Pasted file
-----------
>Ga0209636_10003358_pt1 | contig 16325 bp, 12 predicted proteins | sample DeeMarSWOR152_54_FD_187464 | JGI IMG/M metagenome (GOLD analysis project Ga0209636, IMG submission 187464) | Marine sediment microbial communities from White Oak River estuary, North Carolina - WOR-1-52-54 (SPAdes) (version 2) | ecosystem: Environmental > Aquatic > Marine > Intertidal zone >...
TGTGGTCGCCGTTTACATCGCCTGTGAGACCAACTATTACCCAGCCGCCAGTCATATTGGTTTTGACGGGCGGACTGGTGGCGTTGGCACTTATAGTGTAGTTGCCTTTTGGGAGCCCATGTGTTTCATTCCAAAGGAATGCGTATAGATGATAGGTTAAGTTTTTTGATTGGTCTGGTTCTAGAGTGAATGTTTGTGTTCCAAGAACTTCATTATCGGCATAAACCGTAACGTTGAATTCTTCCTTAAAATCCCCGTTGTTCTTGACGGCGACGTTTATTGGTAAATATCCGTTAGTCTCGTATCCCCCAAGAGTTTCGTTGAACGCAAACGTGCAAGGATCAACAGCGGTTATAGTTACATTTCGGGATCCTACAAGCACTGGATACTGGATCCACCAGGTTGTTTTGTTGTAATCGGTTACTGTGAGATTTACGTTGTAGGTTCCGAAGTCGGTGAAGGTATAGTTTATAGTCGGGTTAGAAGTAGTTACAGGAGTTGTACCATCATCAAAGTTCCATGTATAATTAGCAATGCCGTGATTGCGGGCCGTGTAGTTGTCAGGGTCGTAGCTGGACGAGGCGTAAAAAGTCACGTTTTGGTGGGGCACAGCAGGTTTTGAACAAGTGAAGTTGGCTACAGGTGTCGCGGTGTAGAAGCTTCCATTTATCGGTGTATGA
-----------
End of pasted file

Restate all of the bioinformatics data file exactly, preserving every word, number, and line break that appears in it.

>Ga0209636_10003358_pt1 | contig 16325 bp, 12 predicted proteins | sample DeeMarSWOR152_54_FD_187464 | JGI IMG/M metagenome (GOLD analysis project Ga0209636, IMG submission 187464) | Marine sediment microbial communities from White Oak River estuary, North Carolina - WOR-1-52-54 (SPAdes) (version 2) | ecosystem: Environmental > Aquatic > Marine > Intertidal zone >...
TGTGGTCGCCGTTTACATCGCCTGTGAGACCAACTATTACCCAGCCGCCAGTCATATTGGTTTTGACGGGCGGACTGGTGGCGTTGGCACTTATAGTGTAGTTGCCTTTTGGGAGCCCATGTGTTTCATTCCAAAGGAATGCGTATAGATGATAGGTTAAGTTTTTTGATTGGTCTGGTTCTAGAGTGAATGTTTGTGTTCCAAGAACTTCATTATCGGCATAAACCGTAACGTTGAATTCTTCCTTAAAATCCCCGTTGTTCTTGACGGCGACGTTTATTGGTAAATATCCGTTAGTCTCGTATCCCCCAAGAGTTTCGTTGAACGCAAACGTGCAAGGATCAACAGCGGTTATAGTTACATTTCGGGATCCTACAAGCACTGGATACTGGATCCACCAGGTTGTTTTGTTGTAATCGGTTACTGTGAGATTTACGTTGTAGGTTCCGAAGTCGGTGAAGGTATAGTTTATAGTCGGGTTAGAAGTAGTTACAGGAGTTGTACCATCATCAAAGTTCCATGTATAATTAGCAATGCCGTGATTGCGGGCCGTGTAGTTGTCAGGGTCGTAGCTGGACGAGGCGTAAAAAGTCACGTTTTGGTGGGGCACAGCAGGTTTTGAACAAGTGAAGTTGGCTACAGGTGTCGCGGTGTAGAAGCTTCCATTTATCGGTGTATGA